by Cort Johnson, Bentley University ’06
Listen, for those of you who want to be entrepreneurs — whether you’re already in college or still in high school — the time to build your network is now. Boston has a thriving tech ecosystem and every day that you’re not taking advantage of it is a missed opportunity. Start building connections that matter now. It’s never too early to learn to play the game.
When I graduated from Bentley University in 2006, Boston was a much different place. It was much harder to connect with people in the startup ecosystem. My friends and I didn’t know who were the local venture capitalists, angels, and successful entrepreneurs, let alone how to get a meeting with them. Now all you have to do is head out to one of the many events happening each night and say hello.
The great thing about Boston today is that people want to help you succeed. We created hack/reduce to help connect Boston’s Big Data community. Since our launch in 2012, we’ve hosted more than 300 events including hackathons, meetups, office hours, trainings and more, and served as a pipeline for several early stage companies. Our goal is to catalyze the next great companies in Boston by connecting its greatest resource: the people.
Our effort is supported by private companies and the Massachusetts Technology Collaborative’s Big Data Initiative. Our main goal is to draw you as an individual into the local tech ecosystem. We ask ourselves: “How can we help you build a network so that you want to stay here in Boston and build your company?” There’s no denying that relationship holds value for your long-term career. Connections are priceless.
For many young people, I find the desire to be an entrepreneur is there, but they don’t know what to do next. That is why students need to get off campus. Come down to Kendall Square, the Seaport, the Leather District, and get involved.
Believe me, there are many opportunities through hack/reduce for high school and college students. Once you start meeting and talking to people, awesome things will happen.
But first you have to show up.
Here is another piece of advice for when you’re starting out: find a passion, not a job. For people who want to start companies, choose jobs that reflect a skill you want to learn and mentors you want to learn that skill from.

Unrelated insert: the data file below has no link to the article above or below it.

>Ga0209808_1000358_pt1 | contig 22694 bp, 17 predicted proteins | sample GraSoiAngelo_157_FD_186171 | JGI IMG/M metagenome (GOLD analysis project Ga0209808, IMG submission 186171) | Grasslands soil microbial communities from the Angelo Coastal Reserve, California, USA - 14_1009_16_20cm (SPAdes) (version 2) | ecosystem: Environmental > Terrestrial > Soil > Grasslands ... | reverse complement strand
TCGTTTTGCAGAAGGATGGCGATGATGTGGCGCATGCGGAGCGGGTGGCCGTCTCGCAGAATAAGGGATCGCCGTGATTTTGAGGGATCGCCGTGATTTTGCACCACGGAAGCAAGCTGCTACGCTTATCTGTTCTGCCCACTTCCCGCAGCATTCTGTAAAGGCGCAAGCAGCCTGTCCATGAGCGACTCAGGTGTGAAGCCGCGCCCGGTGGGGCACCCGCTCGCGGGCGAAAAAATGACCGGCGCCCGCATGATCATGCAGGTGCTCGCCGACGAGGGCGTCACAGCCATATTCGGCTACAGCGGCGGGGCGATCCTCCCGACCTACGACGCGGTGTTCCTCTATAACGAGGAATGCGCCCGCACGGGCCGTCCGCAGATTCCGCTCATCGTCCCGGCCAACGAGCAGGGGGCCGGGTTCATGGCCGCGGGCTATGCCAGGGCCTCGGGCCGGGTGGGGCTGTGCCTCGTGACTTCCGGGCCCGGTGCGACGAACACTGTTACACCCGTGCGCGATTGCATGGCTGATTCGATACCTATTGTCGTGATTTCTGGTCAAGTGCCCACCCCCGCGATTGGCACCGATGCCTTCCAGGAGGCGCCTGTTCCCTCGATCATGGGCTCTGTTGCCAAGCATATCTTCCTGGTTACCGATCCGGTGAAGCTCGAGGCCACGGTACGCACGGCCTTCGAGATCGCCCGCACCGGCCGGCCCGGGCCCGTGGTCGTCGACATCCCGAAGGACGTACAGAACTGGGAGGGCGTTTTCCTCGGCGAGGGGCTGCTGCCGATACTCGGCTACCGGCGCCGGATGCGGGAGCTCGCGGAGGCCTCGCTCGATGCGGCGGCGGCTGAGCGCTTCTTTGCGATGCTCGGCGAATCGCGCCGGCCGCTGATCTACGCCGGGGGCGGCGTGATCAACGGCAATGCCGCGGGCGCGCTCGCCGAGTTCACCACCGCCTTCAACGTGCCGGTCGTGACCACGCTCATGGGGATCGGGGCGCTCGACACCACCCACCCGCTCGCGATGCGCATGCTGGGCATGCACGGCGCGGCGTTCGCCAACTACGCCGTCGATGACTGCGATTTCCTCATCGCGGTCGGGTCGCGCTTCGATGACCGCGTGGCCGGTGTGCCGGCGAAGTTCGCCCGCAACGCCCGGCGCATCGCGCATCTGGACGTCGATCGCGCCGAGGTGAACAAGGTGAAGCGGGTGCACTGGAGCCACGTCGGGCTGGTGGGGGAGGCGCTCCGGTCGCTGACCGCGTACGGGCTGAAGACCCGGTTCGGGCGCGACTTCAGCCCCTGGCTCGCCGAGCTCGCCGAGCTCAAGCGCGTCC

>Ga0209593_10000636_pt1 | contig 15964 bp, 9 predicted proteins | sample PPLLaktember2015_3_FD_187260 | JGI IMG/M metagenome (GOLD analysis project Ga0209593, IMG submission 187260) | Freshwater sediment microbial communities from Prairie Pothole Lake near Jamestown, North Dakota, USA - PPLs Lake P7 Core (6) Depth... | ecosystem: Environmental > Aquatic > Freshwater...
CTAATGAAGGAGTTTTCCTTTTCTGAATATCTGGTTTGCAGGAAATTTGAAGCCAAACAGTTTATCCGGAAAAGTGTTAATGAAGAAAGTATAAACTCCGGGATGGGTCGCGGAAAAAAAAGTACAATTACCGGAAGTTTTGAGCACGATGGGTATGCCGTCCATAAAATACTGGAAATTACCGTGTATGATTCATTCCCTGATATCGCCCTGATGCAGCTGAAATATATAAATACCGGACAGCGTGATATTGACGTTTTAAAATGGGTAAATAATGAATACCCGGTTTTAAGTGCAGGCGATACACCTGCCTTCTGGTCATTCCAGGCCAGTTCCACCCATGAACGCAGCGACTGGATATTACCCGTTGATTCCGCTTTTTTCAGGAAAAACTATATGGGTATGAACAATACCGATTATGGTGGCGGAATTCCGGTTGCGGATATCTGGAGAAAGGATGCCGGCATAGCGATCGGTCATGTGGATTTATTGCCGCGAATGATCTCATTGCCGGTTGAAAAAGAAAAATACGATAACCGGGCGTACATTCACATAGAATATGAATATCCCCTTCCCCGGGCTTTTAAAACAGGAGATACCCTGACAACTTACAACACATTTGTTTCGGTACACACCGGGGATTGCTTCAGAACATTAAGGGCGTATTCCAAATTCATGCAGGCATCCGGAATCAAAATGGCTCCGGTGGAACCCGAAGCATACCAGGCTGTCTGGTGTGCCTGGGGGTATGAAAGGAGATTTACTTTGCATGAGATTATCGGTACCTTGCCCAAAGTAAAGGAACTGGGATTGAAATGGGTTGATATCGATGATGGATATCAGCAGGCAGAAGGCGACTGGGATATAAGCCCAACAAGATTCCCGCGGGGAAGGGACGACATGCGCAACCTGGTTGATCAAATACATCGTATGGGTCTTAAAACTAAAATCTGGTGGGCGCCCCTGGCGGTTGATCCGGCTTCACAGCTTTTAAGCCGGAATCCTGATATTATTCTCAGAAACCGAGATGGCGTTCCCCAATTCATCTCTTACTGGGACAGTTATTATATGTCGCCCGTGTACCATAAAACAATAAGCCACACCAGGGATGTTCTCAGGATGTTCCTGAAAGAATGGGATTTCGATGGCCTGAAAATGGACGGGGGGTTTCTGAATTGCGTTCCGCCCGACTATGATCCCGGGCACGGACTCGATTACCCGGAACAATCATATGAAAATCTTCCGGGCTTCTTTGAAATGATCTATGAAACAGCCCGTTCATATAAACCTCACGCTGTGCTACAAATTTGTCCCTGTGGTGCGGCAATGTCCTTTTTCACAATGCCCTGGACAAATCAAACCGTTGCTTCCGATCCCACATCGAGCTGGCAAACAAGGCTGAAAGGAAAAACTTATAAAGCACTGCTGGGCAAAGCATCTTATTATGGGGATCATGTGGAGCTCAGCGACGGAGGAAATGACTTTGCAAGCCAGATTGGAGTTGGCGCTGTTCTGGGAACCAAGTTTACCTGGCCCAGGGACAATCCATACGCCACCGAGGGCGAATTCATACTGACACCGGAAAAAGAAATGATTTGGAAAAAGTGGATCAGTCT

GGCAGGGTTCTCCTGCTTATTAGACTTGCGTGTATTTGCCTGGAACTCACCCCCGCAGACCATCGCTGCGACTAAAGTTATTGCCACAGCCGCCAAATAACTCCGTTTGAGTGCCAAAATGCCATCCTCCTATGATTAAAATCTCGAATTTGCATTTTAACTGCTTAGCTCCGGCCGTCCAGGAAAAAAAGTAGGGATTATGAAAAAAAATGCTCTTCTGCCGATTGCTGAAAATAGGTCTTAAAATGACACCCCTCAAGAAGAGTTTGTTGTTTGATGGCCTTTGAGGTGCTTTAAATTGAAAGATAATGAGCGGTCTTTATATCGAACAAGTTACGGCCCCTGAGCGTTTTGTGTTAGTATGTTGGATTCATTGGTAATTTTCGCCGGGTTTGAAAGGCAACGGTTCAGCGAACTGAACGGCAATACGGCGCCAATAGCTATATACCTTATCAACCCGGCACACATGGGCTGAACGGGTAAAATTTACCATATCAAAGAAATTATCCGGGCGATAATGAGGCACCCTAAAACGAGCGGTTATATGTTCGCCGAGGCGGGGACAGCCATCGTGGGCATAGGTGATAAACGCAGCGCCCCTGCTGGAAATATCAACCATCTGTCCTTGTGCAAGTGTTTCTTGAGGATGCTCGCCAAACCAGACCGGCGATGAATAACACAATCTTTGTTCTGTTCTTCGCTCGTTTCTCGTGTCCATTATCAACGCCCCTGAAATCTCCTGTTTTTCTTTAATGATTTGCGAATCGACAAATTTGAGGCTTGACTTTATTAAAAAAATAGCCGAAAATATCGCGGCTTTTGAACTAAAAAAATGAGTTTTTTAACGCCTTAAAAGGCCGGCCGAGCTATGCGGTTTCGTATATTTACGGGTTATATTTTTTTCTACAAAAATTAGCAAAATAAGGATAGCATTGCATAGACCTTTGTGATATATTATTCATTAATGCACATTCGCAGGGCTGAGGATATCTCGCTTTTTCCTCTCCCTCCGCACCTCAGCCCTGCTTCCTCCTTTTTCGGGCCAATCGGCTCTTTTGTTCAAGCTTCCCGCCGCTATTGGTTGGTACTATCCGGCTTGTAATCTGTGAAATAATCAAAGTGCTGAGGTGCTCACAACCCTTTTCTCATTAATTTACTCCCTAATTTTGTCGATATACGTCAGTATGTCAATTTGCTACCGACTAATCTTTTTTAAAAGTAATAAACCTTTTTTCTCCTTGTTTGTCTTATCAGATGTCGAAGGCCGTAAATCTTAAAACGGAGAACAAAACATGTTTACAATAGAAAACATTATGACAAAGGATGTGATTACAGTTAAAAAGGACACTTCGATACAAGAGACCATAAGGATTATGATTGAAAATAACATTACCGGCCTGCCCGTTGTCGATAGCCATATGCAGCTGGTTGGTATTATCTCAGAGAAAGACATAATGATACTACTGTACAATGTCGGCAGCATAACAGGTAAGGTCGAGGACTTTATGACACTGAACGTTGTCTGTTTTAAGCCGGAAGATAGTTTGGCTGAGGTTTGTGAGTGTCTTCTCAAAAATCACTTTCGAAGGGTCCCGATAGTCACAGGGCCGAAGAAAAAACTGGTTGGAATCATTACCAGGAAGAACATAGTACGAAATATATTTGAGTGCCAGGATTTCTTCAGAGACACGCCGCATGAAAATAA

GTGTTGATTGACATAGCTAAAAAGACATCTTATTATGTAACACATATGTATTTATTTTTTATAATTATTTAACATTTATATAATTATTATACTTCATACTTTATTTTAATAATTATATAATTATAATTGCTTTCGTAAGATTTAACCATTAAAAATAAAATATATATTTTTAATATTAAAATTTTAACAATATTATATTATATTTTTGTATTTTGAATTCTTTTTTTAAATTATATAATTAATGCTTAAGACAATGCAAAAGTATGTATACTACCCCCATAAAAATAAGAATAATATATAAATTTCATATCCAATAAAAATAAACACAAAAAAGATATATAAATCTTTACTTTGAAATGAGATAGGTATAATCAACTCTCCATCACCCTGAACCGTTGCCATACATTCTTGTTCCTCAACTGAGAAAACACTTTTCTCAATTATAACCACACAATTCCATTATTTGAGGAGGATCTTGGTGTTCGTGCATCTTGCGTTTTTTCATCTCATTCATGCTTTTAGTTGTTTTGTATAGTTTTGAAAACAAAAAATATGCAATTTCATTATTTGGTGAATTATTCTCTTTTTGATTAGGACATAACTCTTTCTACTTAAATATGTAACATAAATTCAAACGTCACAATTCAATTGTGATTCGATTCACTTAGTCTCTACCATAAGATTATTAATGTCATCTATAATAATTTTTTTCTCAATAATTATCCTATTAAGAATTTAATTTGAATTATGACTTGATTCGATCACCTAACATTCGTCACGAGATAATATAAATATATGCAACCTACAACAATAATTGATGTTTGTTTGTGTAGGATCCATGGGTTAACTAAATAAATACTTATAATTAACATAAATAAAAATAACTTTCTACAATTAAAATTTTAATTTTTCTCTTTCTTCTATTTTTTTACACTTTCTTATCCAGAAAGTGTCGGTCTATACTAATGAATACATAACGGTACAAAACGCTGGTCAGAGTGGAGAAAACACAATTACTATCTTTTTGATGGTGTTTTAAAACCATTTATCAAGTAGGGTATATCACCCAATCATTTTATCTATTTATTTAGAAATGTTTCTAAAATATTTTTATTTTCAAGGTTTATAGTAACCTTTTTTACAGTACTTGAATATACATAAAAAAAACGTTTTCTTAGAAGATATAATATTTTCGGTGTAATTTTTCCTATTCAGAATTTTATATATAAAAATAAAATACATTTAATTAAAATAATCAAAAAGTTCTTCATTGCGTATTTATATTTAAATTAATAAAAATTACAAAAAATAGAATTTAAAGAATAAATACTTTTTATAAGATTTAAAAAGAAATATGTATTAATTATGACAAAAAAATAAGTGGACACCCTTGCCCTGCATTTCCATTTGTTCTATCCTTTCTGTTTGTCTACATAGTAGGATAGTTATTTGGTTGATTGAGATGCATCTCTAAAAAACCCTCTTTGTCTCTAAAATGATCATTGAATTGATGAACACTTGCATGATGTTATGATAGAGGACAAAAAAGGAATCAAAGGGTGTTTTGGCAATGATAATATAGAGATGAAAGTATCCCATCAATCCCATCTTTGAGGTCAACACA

As soon as I graduated from college, I started my own company. It didn’t work out. Looking back on it now, I should have gone and worked somewhere to get experience first. I needed to develop skills and understand a particular domain before setting up and doing something on my own. So even though that first attempt was a failure, I learned from it.
Next I found a full-time job and put my off-hours energy into DartBoston, an organization that I co-founded in order to help gather ambitious young entrepreneurs. As I said, we didn’t have an easy time of it back then. We had to work to find each other. People were interested in meeting but nobody knew what to do or where to go, so we created that infrastructure. In the end, DartBoston helped me build my personal brand and led me to the next thing, which then led me to starting a company, Terrible Labs, which was later acquired by Autodesk.
If you want to eventually start a business, my advice is: start becoming part of the tech community now. A big part of that involves building your network. Today there are so many activities going on around town, so many events, so many resources. Young people who don’t take advantage of them are missing out on a great opportunity.
Cort Johnson is an executive director with Hack/Reduce and a Venture Partner at FKA.